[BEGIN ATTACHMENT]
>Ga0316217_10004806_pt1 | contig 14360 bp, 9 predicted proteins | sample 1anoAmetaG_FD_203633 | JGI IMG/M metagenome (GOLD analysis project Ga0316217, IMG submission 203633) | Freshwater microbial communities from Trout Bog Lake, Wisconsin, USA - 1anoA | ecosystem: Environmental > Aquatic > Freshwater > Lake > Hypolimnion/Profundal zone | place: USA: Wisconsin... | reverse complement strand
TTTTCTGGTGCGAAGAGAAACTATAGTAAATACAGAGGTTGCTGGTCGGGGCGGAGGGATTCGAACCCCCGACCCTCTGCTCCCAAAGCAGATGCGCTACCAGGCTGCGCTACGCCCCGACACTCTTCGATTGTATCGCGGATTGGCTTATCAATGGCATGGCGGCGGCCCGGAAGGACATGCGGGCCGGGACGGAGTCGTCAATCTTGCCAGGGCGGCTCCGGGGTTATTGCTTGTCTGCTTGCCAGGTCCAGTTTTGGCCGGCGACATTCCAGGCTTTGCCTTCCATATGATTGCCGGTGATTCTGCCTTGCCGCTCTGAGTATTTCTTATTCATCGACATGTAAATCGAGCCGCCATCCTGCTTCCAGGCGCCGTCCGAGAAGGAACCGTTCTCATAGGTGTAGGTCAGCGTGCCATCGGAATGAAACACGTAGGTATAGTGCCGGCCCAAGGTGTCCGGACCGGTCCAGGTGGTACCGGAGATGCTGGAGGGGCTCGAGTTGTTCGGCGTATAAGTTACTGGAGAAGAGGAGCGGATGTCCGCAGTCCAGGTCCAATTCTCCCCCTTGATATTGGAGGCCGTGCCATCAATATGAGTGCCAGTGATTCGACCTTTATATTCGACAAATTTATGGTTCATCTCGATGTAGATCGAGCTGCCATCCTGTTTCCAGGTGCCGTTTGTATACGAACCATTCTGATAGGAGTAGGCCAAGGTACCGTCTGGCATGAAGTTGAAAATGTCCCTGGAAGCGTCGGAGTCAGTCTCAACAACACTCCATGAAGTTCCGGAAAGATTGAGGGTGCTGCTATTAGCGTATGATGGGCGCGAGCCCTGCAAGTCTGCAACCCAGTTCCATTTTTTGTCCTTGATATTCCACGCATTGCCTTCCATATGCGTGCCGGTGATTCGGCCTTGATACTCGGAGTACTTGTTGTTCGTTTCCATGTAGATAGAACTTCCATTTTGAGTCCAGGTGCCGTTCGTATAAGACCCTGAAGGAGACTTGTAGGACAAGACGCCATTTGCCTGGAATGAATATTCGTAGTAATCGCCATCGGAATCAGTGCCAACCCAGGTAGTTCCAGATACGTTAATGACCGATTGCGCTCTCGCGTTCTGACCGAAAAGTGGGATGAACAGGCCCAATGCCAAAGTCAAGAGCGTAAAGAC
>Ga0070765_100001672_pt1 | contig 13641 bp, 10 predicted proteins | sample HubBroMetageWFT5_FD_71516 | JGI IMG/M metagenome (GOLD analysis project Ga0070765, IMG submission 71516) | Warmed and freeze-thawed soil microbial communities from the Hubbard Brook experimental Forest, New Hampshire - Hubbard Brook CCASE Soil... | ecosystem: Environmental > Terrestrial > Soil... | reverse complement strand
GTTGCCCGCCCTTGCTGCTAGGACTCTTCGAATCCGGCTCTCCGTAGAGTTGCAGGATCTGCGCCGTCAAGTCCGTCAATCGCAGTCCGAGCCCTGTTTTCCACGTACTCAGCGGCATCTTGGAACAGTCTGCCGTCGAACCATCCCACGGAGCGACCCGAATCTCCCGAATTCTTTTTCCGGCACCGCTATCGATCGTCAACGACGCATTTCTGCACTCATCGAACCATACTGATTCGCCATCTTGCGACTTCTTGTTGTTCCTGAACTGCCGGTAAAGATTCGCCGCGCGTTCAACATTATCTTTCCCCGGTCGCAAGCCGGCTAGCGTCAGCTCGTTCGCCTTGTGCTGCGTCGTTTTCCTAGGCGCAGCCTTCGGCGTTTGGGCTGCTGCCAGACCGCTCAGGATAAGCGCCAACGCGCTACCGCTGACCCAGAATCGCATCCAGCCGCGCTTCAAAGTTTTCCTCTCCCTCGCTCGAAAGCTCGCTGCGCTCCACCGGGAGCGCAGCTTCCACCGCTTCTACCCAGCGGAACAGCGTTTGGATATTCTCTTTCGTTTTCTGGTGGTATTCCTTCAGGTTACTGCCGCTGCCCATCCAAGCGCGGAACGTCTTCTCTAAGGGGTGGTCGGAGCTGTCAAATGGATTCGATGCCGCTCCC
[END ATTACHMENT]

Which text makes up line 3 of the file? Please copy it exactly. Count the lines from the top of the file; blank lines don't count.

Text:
>Ga0070765_100001672_pt1 | contig 13641 bp, 10 predicted proteins | sample HubBroMetageWFT5_FD_71516 | JGI IMG/M metagenome (GOLD analysis project Ga0070765, IMG submission 71516) | Warmed and freeze-thawed soil microbial communities from the Hubbard Brook experimental Forest, New Hampshire - Hubbard Brook CCASE Soil... | ecosystem: Environmental > Terrestrial > Soil... | reverse complement strand